Let's start with the bread—a thick flat bread, like a...fat pita. (I know that's a bad description. It's not quite a bun, nor the kind of pita I'm used to. It may be a kind of typical Turkish bread, but I'm not familiar enough with Turkish cuisine to know. Yeah, just look at the photo, that's easier.) A good toasting in a sandwich press results in an even, light crunch on the outside that contrasts nicely against its soft innards. Within the bread is a layer of chicken shavings, tender and crisp in some areas, piled with what would make for a memorably fresh salad on its own: lettuce, red cabbage, tomato, onion, carrot, roasted red pepper, some thick slices of fried potato (that had gone mushy by the time they met my mouth), and a crumbled feta-like cheese (or maybe it is feta, I'm not sure). The internet tells me it also gets a squeeze of lemon juice on top. There's some kind of sauce smeared into the bread and the chicken is spiced with something, but I don't remember much about either. I just remember the overall feeling of, "Damn, this is good. Yeah. Wait, I want this all the time. Wait, this is one of the best sandwiches I've ever eaten. There's no way that all other doner are like this one."
Not having eaten other doner, I'm not the right person to make the following comparison. ...But I will. I left with the impression that Mustafa's role in Berlin's doner kebab-sphere is like Taim is to New York City's falafel pita sandwich-sphere. In a city with too many places to get falafel, Taim excels in pretty much every way with fresh ingredients, great recipes, top notch frying skills, and knowing how to construct a sandwich that's balanced in every way. Yeah, that's all. In a city similarly overrun with doner kebab, Mustafa's gave me the same vibe, the vibe that said, "We're exceptionally better than most of what you'll find in the rest of the city." Fresh, flavorful, well balanced ingredients, stuffed into some good bread. It sounds simple, but my sandwich-eating history tells me it's not.
With the savory out of the way, it was on to sweets. We met up with Diana at Konditorei Buchwald, a 160-year-old bakery and cafe famous for their Baumkuchen, literally named "tree cake" after the way its layers resemble the growth rings in a tree trunk. If cute, old timey bakeries charm your pants off, then get ready to lose those pants. Or just don't wear pants. (But wear an appropriate pants replacement. I'm really only saying this to Fart Sandwich, who is probably not reading this post. Or is he.)
Aside from Baumkuchen, they make streusel cakes, tarts, cheesecakes, chocolate cakes, mousse cakes, and more, all for very reasonable prices.
Diana's Himbeer-Sahnetorte (raspberry mousse cake; €2.80 to go/€3.30 to stay) was the most impressive. A tall layer of light, tart raspberry mousse on top of what I'm guessing is a sliver of chocolate cake, topped with a thick layer of whole raspberries suspended in gelatin. Diana liked it so much she tried to find a recipe for it when she got home.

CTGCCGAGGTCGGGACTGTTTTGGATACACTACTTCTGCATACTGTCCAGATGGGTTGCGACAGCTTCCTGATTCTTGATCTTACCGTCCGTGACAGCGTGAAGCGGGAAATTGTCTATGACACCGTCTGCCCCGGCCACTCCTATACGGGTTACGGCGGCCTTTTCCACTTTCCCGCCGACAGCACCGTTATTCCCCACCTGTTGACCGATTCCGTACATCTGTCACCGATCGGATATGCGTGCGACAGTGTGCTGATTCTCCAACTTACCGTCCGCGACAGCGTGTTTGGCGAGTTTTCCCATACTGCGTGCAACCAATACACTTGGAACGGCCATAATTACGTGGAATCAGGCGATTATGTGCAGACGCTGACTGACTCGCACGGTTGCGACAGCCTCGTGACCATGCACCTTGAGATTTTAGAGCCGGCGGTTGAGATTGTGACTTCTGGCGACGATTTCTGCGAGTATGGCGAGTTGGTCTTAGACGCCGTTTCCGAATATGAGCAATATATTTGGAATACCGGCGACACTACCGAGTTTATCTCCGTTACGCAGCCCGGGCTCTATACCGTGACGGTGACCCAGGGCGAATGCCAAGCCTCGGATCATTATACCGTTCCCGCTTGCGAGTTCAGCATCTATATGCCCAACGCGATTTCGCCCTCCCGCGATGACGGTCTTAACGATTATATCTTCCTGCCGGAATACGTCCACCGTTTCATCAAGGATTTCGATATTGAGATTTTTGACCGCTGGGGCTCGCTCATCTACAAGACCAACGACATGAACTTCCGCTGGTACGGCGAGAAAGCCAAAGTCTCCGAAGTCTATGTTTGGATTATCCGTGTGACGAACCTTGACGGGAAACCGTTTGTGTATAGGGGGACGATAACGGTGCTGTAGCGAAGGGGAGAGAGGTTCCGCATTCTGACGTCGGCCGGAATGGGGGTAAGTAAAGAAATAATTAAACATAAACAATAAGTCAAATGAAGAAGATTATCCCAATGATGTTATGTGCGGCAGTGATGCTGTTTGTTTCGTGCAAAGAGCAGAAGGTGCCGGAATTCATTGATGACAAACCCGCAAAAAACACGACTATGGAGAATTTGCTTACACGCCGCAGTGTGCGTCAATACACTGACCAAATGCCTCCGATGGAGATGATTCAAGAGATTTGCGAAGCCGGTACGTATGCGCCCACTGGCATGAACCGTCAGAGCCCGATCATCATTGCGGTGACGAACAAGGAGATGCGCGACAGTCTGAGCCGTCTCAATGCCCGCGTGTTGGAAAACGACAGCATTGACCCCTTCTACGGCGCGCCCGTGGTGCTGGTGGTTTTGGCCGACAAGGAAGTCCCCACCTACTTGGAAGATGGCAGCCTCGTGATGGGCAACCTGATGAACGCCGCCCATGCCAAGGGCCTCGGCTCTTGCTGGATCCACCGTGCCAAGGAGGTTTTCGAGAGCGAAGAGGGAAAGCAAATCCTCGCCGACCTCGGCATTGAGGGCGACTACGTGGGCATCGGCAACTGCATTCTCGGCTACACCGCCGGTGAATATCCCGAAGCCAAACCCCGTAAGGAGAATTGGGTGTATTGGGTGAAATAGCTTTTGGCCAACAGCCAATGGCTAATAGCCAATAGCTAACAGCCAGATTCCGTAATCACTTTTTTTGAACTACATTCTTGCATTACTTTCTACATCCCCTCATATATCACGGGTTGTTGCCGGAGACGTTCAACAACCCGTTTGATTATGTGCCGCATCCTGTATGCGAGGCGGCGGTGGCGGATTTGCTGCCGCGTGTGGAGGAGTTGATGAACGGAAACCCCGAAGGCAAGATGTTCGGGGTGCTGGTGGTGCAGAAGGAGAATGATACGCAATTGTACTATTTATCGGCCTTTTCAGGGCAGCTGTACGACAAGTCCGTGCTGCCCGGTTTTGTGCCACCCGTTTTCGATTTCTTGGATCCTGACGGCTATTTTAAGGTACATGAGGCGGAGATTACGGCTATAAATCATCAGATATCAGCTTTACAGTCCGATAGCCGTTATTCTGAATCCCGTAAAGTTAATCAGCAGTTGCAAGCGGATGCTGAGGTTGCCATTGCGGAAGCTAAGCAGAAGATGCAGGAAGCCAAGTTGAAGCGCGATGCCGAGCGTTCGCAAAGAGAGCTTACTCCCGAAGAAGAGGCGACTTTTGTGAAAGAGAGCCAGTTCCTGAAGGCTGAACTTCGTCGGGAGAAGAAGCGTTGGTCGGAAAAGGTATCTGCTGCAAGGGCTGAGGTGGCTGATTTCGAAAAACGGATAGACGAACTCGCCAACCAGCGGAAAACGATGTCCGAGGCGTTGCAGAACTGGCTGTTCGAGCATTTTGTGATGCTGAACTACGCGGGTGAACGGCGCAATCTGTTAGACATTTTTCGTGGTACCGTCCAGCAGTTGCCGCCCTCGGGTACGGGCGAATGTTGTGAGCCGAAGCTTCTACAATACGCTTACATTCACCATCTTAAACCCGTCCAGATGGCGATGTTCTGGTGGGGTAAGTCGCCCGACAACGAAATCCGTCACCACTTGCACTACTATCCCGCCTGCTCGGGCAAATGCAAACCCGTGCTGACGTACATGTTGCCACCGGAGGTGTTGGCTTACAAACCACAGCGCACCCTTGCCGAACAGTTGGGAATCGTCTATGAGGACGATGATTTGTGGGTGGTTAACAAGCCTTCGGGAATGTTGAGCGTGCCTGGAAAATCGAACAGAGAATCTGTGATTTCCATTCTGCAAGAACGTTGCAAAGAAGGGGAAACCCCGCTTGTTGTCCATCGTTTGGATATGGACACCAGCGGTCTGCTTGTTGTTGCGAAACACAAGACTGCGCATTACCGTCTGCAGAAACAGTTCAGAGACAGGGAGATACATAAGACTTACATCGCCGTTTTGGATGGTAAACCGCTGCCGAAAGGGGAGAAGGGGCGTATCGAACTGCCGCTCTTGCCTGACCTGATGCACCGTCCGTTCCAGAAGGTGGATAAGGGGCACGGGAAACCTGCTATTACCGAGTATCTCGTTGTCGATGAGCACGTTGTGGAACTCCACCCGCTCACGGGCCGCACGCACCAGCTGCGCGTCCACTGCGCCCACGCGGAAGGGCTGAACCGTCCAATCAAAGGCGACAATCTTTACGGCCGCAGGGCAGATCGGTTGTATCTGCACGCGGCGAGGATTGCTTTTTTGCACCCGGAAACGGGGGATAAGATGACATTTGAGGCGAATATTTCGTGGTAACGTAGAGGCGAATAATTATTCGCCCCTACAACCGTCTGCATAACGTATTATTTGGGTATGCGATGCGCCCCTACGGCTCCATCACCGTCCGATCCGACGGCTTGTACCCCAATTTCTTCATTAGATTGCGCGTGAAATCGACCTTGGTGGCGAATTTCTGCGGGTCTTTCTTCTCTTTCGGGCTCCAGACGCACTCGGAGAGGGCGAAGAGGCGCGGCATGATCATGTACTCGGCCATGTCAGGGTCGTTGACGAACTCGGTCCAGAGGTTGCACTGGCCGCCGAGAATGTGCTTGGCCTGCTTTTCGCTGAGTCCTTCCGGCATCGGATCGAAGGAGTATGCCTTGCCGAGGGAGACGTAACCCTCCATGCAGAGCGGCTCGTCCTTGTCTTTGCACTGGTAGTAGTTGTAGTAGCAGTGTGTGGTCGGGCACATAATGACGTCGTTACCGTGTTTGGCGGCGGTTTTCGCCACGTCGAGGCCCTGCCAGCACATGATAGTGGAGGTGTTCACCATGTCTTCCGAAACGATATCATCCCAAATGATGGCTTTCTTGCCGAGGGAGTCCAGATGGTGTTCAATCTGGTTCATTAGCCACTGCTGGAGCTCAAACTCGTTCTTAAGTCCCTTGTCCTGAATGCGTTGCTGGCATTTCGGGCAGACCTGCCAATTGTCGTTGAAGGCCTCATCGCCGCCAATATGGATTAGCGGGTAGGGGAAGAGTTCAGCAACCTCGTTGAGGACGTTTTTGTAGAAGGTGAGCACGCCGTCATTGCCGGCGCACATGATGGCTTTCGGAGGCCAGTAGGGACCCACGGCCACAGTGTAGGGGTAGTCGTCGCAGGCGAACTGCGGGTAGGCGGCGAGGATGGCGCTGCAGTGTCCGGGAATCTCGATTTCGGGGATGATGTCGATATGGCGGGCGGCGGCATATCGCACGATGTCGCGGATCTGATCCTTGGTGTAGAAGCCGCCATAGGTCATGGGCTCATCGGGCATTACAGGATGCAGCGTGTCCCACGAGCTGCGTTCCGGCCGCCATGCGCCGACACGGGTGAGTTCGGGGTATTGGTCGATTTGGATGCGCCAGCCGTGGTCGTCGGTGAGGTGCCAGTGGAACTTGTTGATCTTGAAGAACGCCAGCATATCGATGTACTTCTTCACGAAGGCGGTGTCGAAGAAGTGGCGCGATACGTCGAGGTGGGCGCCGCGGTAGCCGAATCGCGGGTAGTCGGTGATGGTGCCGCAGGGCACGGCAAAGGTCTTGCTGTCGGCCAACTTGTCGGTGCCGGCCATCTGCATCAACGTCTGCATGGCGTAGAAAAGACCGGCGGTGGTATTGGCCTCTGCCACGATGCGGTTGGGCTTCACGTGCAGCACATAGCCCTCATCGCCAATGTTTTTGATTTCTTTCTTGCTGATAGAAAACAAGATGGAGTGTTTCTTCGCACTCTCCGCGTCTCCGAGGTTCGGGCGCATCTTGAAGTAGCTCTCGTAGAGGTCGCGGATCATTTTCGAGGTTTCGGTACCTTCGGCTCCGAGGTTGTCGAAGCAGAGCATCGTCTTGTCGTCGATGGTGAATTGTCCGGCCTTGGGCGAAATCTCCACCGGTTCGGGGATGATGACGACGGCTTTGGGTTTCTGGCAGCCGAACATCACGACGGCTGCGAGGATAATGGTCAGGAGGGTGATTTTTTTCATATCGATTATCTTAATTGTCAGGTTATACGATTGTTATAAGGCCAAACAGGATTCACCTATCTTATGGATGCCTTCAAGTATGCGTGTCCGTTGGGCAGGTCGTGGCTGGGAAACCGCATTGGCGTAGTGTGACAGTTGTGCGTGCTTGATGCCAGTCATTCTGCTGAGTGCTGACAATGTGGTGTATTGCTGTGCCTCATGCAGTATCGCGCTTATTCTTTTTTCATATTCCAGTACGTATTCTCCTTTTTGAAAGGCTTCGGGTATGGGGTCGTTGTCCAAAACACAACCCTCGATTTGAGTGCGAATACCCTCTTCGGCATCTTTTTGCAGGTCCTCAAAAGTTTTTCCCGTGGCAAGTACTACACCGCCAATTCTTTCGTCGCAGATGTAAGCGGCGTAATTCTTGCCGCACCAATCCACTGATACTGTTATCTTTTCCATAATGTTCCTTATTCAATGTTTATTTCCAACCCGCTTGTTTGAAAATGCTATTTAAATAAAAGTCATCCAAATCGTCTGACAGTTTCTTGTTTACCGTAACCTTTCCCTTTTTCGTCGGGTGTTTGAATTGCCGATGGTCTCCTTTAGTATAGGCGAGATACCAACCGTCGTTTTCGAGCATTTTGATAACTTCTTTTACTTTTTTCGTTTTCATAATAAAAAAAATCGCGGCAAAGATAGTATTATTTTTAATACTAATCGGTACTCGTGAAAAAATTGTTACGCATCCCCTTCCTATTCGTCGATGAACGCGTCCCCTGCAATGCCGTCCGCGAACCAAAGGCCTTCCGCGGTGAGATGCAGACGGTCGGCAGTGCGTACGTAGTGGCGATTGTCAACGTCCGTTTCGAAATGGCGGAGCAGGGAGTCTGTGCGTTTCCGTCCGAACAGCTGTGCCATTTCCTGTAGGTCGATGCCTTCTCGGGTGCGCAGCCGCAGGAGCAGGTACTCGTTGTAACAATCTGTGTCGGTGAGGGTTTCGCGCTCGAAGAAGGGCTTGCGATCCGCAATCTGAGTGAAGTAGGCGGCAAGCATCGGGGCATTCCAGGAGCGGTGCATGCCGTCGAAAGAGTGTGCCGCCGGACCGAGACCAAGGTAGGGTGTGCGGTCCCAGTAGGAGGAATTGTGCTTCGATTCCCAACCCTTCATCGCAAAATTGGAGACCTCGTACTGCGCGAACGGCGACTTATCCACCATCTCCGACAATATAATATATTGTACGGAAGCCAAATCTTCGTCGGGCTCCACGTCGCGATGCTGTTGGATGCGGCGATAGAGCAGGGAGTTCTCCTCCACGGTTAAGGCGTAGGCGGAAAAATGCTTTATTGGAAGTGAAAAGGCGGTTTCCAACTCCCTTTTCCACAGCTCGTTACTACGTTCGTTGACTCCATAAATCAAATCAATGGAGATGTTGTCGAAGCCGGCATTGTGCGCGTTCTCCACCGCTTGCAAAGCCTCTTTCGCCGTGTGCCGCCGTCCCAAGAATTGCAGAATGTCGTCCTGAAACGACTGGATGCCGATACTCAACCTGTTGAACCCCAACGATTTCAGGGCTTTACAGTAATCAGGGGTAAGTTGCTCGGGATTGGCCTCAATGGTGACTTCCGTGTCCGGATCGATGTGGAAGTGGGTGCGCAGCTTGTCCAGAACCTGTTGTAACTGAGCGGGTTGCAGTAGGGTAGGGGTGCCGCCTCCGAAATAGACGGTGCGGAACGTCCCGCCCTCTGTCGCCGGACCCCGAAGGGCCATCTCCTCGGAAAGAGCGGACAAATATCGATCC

Kåre's Tarte Citron (€2.80/€3.30) was also good. I don't remember much about it from the one bite I took, but I'm know Kåre enjoyed it since lemon is his favorite flavor for anything sweet.
And then there was my Zimt-Apfeltorte (cinnamon apple tart; €2.30/€2.70), a sort of double-crusted apple pie that was far more delicate than what I'm used to at home. Unfortunately, it ended up being the worst thing to get in my condition of perpetually swollen nasal passages. While Diana's and Kåre's desserts had punchy tartness to blow through my senses, the flavor of cinnamon is pretty nonexistent if you can't fully smell it, and the apple bits didn't carry much weight without the cinnamon. (If you're wondering how I tasted anything during the trip, I don't know. Some flavors definitely made their way to my brain.) There were also chopped peanuts in there, which added...crunch. I'm sure the tart would taste great to a person with competent olfactory organs. I just wasn't that person.
I did better with a slice of Baumkuchen (€2.50/€2.90). It's not a dessert that will stick with me forever, but it's a perfectly satisfying plain cake, with a good dose of butter and eggs. (...Now that I've written that out, I want one. Due to Baumkuchen's popularity in Japan, you can usually find packaged slices of Baumkuchen in Japanese supermarkets, and sometimes Chinese ones.)
- Don't forget to buy some Baumkuchen for the road, from a single slice to quintuple-layered. They come in chocolate-covered, too.
Many thanks to the anonymous reader for the recommendation! We all loved the bakery and could've spent hours there, but Diana had more plans, and Kåre and I had to go to second lunch. You know, the natural successor to first dessert. More of that coming up in Part II.
- Berlin, Day 1: Dessert for Lunch, Sandwich for Snack, Schnitzel for Dinner
- Berlin, Day 2: Three-Hour Guided Tour, Ice Cream at Fräulein Frost, and Dinner at Hasir
- Berlin, Day 3: Computer Game Museum, Ostpaket, Humboldt Box, Berlin's Oldest Restaurant, DDR Museum
- Berlin, Day 4, Part I: Sachsenhausen Concentration Camp
- Berlin, Day 4, Part II: German Tapas, Schnitzel, and Chipped Pancakes at Schnitzelei
- Berlin, Day 5: Curry 36, Pergamon Museum, and Swabian Food Overload at Die Feinbäckerei
- Germany, Day 6: Moritzburg or Bust (By Way of Dresden)
Posted by roboppy at 6:55 PM